In New Leaf, the stingray and hammerhead shark go in the same tank in the museum, even though the description for the hammerhead shark clearly states that these sharks have a great taste for stingrays. Not only that, but there's also some other predatory fish, such as the piranha and shark, that are in the same tank as fish that they naturally eat.
Real life public aquariums will sometimes house natural predator and prey fish in the same tank with few if any attacks, since by the time that the predator fish were removed from quarantine or fish holding they'd be used to eating prepared frozen fish.
Tom Nook is a Tanuki, a Japanese mythological raccoon-like creature. One of its notable features are its large testicles. Tom Nook's only piece of clothing only covers that special area...
For added squick, his nephews/possible sons wear them too...
Until they renovate their store in New Leaf. As the owners of T&T Mart, their uniform doesn't have anything covering their lower body at all. Fortunately, they don't need to.
With Crazy Redd, in the Japanese version he's a Kitsune yet he doesn't have nine tails. So in equal fairness the Tanuki's aren't required to have youknowwhat.
Kitsune can have up to nine tails, but they don't have to have more than one. Mabel, Sable, Reese, and Cyrus only wear aprons as well. It's probably just a fashion trend, given that pantslessness and full nudity are apparently fine in this universe (for the animals, at least).
The Gyroids are based off of haniwa, which are figurines found in ancient graves. When you dig them up, you are disturbing someone's remains. Even worse, since Gyroids exist, it's entirely possible that it could happen to your player character years after they pass away. And the haniwa they're based on were considered by the Japanese to be Soul Jars...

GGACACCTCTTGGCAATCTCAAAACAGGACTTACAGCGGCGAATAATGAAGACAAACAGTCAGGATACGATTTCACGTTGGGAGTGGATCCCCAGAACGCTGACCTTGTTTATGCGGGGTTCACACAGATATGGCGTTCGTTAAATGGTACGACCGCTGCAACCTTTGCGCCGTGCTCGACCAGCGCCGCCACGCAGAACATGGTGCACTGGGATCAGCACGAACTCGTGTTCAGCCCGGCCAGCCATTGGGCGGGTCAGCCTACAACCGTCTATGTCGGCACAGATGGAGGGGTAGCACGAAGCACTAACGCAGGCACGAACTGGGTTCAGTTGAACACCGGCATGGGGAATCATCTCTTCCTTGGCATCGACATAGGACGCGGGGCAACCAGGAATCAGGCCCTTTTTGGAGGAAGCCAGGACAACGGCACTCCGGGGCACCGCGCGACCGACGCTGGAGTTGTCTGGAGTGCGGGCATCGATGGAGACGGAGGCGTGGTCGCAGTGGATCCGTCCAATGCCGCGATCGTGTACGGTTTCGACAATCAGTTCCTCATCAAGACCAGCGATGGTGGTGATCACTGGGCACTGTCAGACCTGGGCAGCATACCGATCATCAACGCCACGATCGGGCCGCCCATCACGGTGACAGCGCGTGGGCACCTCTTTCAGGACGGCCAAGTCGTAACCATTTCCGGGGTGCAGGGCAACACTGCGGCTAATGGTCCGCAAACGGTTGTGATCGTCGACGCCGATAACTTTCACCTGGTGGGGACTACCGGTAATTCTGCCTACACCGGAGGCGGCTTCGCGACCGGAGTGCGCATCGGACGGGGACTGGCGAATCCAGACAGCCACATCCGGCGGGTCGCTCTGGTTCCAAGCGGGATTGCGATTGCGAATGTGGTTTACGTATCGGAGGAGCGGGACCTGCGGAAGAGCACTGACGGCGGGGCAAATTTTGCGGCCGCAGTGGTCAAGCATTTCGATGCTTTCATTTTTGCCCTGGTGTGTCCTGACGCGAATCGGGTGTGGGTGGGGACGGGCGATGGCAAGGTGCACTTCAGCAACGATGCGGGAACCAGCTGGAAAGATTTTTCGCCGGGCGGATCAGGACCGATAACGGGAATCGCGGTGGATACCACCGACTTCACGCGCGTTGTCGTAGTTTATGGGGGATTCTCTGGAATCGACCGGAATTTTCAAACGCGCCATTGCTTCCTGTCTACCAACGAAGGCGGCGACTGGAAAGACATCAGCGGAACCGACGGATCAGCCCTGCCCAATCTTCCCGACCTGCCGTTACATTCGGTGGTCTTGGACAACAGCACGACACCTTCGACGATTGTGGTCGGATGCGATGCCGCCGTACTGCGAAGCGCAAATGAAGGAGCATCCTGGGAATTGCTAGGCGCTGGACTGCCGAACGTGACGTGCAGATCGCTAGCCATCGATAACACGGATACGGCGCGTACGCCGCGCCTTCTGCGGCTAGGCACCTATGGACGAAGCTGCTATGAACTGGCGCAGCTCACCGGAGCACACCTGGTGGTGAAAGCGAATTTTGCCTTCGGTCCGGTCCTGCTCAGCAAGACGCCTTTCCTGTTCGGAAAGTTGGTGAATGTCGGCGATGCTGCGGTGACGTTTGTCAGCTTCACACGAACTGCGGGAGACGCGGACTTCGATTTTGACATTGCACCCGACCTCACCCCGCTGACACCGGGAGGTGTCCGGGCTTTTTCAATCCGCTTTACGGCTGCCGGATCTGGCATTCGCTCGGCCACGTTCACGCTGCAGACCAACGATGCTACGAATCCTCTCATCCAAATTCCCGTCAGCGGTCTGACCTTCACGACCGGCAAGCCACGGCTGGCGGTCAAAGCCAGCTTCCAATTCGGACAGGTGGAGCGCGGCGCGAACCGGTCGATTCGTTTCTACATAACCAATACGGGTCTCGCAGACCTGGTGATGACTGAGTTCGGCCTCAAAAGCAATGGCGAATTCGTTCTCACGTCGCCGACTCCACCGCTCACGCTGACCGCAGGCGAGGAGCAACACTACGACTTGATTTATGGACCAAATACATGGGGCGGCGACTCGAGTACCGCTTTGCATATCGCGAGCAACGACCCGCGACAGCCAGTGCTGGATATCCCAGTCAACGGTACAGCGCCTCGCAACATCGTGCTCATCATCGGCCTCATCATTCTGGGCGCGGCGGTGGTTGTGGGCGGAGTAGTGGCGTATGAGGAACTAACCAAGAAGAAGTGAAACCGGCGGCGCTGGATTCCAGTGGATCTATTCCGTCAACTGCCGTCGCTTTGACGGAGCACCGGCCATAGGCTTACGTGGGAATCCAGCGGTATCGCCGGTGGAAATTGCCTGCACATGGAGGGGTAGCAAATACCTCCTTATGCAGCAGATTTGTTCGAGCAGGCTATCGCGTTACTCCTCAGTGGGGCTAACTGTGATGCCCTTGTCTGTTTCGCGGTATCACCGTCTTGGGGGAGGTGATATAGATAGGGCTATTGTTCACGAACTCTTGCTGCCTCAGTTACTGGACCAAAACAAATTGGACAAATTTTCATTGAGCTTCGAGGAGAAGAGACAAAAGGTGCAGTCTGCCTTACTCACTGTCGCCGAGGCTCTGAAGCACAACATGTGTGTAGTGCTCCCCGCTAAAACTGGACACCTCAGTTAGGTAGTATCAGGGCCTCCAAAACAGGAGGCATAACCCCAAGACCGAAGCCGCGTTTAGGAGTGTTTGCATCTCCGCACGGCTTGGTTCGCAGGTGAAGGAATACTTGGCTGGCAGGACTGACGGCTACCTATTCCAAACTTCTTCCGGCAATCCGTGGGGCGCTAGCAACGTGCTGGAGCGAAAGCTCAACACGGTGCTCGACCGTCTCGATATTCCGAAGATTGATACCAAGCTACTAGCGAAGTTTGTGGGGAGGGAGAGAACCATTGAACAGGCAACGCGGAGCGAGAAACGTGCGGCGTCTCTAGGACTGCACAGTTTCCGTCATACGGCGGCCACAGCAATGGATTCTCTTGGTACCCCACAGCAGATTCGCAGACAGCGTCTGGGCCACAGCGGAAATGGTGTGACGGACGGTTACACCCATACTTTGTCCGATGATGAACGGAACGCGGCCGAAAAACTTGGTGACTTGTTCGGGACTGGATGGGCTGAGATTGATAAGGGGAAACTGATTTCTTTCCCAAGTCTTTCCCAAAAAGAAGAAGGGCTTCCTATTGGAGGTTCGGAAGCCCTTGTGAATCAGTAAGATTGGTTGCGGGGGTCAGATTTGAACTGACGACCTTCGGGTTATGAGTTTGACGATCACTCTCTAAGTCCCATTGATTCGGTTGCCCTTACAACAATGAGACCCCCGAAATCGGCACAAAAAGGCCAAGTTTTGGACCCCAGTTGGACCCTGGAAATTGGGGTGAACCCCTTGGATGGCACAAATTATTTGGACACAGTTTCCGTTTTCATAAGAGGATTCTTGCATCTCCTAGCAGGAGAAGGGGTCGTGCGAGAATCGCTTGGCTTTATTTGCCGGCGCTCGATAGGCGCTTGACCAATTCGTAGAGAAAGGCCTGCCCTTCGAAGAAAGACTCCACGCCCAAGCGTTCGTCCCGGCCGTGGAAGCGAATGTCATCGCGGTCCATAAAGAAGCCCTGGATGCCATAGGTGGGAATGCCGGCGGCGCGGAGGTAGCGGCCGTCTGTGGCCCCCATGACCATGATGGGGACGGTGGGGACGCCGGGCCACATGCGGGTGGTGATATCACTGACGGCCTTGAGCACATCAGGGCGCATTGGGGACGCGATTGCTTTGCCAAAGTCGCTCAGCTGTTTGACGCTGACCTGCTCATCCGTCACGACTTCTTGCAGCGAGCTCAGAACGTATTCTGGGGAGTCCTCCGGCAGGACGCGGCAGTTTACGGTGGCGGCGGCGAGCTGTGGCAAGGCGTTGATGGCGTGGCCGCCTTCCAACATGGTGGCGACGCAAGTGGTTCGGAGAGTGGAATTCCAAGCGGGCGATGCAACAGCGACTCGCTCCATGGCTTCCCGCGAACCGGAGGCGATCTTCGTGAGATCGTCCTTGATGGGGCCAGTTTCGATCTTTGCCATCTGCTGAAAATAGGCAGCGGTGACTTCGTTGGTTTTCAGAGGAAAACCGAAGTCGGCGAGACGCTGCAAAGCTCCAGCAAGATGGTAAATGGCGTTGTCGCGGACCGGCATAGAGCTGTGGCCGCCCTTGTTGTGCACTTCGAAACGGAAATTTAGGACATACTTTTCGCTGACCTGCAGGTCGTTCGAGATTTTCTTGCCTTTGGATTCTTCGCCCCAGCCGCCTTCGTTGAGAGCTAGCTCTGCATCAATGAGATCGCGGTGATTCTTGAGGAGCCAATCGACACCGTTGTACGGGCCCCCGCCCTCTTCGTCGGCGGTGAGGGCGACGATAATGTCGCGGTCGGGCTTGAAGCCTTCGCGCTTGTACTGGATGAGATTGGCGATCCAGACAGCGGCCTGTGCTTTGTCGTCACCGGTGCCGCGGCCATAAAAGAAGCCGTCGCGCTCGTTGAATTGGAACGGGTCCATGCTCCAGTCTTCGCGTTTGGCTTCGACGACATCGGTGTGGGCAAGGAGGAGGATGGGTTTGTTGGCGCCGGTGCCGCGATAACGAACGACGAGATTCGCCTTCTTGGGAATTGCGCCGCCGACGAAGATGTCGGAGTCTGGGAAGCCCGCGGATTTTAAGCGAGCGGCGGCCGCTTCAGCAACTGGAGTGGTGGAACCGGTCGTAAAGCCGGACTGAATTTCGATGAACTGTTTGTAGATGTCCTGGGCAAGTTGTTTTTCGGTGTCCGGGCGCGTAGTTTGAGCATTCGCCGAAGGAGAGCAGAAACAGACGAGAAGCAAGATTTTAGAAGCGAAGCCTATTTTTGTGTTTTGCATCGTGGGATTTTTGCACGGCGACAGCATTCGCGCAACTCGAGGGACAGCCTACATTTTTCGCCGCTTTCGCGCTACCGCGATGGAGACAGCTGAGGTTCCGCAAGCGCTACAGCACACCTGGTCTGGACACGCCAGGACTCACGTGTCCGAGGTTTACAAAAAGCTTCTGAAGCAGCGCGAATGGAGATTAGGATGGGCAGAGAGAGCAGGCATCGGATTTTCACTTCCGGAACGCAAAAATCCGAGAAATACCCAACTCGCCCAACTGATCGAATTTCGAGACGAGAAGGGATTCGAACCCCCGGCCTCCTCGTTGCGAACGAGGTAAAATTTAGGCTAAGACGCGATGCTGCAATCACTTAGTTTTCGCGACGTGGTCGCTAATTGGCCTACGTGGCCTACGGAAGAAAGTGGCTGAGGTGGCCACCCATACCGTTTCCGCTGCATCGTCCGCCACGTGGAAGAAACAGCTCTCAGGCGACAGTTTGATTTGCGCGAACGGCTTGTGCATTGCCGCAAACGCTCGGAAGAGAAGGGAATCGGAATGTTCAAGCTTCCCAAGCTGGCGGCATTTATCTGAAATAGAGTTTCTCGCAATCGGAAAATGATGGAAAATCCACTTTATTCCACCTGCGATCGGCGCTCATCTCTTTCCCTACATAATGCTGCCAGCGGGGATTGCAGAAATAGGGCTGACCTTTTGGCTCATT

The fact that some of these Gyroids make silly noises that can even be matched up to whatever K.K. Slider song you have playing is a handy bit of Nightmare Retardant, though.
Even better (worse?), there's an entire villager based on the Gyroids, Coco. Which definitely confirms the Soul Jar bit. She doesn't seem to have any qualms about your digging up other Gyroids, though. Doyoing!
An item sold in Gracie's store in New Leaf is shearling boots◊. Shearling is the tanned skin from a recently sheared lamb or sheep that has the short wool still attached. It's possible to have sheep as villagers in the series, meaning that they are as sentient as any other character in the game. It wouldn't be like Gracie to skimp on the quality of her products, so one has to wonder just where the material for these boots is coming from...
It's possible that there exists sentient and non-sentient versions of animals in the world, as you can catch frogs as animals in the pond, but you also have anthropomorphic frogs as villagers.
In New Leaf, that is confirmed. Not only you can talk to dog villagers about adopting pet dogs, you can fish regular animal octopi from the sea at the same time you might have octopus villagers.